DAVOS, Switzerland (AN) — Russia's war in Ukraine and a daunting set of global challenges dominated the World Economic Forum's gathering of political and business elites at this Swiss resort.
The COVID-19 pandemic, conflict, hunger, climate change, inflation, energy supplies, autocracy, and inequality all featured over four days filled with more than 250 panel discussions among 2,500 people, including 50 heads of state, and their private meetings and side events.
New initiatives were announced on everything from decarbonization to inclusion, but it was less clear what concrete actions might result.
It is no coincidence that WEF, responding to growing anti-elitist sentiment, is now a proponent of stakeholder capitalism, the idea that companies must create societal value beyond profits.
"Doing good means good business," said Natalie Pierce, head of WEF's Global Shapers Community, a network of 10,000 youth among 149 nations, at a press conference to announce a new program for people with disabilities. Damon Jones, Procter & Gamble's chief communications officer, noted "lots of conversations here at Davos over the past week really about the war for talent."
Ahead of the WEF meeting, dozens of anti-capitalist protesters marched with a “Smash WEF” banner in Zurich. Police used pepper spray and rubber pellets to break them up. Over the past five years, more than 230 significant anti-government protests have erupted in 110 nations, many directed at authoritarian regimes and widening inequalities between rich and poor made worse by the pandemic.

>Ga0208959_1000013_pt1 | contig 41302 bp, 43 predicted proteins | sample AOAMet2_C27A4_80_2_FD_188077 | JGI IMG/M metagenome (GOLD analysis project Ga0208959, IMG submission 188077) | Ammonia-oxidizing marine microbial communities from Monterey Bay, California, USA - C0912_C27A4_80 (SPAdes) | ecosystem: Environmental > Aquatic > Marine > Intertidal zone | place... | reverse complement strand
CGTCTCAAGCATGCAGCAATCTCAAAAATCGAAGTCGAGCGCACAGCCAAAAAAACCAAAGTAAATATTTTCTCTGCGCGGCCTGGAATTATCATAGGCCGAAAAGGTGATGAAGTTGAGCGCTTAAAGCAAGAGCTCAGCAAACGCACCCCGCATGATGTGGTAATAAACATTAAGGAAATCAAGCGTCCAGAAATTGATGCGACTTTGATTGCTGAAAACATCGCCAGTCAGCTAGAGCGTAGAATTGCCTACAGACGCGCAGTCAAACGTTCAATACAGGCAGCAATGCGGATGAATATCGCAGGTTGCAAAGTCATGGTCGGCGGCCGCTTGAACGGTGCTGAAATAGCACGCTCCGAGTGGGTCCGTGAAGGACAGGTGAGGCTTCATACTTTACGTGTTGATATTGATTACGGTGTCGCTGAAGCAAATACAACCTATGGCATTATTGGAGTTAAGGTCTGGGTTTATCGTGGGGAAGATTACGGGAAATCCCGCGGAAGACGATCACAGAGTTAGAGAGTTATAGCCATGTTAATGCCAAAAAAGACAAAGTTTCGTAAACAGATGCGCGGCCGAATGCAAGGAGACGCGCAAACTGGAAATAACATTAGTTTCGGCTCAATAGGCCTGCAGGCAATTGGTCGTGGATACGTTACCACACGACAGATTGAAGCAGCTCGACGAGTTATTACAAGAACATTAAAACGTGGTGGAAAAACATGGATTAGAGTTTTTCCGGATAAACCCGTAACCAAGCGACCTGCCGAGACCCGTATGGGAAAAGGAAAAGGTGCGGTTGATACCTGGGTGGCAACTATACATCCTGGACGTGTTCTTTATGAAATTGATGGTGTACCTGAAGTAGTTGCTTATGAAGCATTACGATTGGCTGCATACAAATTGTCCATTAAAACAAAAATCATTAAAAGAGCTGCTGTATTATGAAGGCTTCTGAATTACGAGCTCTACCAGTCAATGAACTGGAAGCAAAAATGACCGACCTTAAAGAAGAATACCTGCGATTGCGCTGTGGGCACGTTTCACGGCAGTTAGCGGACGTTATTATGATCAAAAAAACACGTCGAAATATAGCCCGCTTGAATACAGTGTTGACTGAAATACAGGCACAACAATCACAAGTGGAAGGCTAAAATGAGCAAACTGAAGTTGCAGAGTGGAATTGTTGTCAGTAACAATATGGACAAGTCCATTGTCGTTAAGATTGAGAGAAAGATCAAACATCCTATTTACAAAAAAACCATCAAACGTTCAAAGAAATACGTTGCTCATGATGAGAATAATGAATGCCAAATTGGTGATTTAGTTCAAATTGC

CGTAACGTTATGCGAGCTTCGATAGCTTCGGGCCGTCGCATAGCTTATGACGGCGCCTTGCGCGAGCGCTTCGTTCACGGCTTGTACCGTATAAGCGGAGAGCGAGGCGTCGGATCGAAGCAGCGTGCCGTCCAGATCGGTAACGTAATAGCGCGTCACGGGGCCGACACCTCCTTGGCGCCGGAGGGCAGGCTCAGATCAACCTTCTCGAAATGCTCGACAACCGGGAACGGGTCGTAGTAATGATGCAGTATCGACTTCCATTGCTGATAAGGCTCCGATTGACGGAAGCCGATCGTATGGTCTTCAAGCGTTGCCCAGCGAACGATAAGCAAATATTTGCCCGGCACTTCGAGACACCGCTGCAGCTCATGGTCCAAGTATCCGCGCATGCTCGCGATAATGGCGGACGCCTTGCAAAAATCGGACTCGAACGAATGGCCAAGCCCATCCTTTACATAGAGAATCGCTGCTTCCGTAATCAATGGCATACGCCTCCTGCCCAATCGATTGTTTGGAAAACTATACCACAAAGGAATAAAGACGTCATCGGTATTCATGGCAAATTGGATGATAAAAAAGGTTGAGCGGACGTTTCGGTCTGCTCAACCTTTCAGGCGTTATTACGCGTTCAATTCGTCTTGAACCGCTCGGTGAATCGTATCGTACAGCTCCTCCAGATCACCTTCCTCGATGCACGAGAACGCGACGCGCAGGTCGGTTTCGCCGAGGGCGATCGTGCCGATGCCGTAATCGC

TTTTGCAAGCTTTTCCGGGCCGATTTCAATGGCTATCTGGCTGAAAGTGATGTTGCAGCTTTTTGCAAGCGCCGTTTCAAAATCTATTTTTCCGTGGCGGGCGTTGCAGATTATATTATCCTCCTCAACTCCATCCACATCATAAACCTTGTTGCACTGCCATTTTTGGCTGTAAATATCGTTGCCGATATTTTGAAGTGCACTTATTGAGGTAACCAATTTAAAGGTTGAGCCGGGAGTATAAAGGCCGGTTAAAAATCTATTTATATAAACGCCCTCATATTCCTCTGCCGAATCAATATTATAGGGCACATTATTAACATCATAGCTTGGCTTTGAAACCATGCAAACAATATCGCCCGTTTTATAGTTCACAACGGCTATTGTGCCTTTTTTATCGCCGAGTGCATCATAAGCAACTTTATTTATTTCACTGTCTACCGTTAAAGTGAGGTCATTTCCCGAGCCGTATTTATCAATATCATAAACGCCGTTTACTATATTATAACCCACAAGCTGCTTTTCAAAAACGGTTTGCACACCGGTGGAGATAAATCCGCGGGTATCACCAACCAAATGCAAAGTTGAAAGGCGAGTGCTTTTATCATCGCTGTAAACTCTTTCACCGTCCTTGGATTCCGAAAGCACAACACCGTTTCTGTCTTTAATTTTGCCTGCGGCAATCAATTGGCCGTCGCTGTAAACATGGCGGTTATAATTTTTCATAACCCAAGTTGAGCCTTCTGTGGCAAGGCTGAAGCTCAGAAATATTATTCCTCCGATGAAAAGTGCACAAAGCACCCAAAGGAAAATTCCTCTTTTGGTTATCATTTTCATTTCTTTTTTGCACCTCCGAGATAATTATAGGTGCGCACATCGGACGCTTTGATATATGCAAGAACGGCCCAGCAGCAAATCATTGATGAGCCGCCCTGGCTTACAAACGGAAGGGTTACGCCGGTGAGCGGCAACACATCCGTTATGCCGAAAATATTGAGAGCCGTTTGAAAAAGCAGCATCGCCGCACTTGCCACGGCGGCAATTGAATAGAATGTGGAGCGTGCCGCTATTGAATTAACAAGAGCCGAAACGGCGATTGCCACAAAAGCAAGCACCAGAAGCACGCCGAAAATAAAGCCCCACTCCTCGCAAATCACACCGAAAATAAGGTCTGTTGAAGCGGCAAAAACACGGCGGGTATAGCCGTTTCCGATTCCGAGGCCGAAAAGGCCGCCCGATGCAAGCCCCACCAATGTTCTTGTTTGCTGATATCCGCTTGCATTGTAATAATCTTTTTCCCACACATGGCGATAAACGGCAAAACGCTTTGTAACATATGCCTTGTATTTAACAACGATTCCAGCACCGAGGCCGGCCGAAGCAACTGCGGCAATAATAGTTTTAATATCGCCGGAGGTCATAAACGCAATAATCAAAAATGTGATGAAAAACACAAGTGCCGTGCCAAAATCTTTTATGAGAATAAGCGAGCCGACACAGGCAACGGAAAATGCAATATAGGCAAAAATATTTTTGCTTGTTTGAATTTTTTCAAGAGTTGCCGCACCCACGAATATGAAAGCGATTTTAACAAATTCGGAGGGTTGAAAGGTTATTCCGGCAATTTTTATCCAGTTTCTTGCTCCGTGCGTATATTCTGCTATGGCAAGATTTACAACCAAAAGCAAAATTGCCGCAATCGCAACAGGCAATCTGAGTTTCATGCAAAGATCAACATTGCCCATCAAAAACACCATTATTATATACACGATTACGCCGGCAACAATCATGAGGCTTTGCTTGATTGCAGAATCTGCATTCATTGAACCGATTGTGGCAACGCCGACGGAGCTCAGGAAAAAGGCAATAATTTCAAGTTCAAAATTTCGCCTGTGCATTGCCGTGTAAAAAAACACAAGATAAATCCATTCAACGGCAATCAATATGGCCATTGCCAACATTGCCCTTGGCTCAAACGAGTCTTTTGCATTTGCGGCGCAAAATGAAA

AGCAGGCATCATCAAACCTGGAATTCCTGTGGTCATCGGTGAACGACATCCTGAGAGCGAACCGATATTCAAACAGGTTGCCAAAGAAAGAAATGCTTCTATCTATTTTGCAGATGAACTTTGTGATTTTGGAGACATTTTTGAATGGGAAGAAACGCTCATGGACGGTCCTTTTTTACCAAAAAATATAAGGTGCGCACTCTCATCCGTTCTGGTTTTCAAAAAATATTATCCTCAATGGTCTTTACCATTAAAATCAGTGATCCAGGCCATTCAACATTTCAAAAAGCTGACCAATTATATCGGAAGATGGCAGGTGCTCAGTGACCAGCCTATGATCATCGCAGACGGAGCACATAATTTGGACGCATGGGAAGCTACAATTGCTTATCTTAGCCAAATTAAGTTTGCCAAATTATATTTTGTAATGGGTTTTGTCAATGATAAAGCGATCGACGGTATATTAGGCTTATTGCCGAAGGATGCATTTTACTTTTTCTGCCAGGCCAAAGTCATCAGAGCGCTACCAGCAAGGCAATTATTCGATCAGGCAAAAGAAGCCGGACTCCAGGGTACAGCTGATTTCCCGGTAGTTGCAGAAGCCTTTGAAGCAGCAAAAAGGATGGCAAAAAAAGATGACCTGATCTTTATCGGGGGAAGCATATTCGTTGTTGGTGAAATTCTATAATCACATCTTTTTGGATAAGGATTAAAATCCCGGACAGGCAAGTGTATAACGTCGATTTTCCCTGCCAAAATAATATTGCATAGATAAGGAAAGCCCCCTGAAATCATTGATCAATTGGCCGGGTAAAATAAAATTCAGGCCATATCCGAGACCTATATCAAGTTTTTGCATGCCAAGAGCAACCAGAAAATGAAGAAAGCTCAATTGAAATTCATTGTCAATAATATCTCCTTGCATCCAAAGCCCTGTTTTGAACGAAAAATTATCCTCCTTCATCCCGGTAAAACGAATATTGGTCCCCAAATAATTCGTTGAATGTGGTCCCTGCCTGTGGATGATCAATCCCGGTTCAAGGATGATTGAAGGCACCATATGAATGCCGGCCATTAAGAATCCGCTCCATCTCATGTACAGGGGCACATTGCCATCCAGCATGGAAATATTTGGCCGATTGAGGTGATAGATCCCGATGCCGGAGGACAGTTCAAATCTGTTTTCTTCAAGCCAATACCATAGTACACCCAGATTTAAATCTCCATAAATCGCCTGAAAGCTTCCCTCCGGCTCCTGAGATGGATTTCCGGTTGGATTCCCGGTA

An 'abruptly' changed world
Around Davos, climate activists held banners demanding urgent, concrete action. Instead of the traditional "Russia House" offering vodka and caviar, the WEF gathering's side events boasted a "Russia War Crimes House" and "Ukraine House Davos."
On the global stage, the gathering drew to a close on Thursday with German Chancellor Olaf Scholz's appeal for more international cooperation and less nationalism, imperialism and war.
"Russia's invasion of Ukraine does not mark the outbreak of some little conflict somewhere in Europe. A major nuclear power is behaving as if it had the right to redraw borders," said Scholz. Russian President Vladimir Putin, he added, "wants a return to a world order in which strength dictates what is right, in which freedom, sovereignty and self-determination are simply not for everyone."
German-born economist and engineer Klaus Schwab, who founded the Davos forum in 1971, said as he introduced Scholz that "we gather here at a critical moment as we've seen throughout the many discussions this week. It is a critical moment for Europe and the international community. Following the Russian aggression against Ukraine, the world has changed abruptly."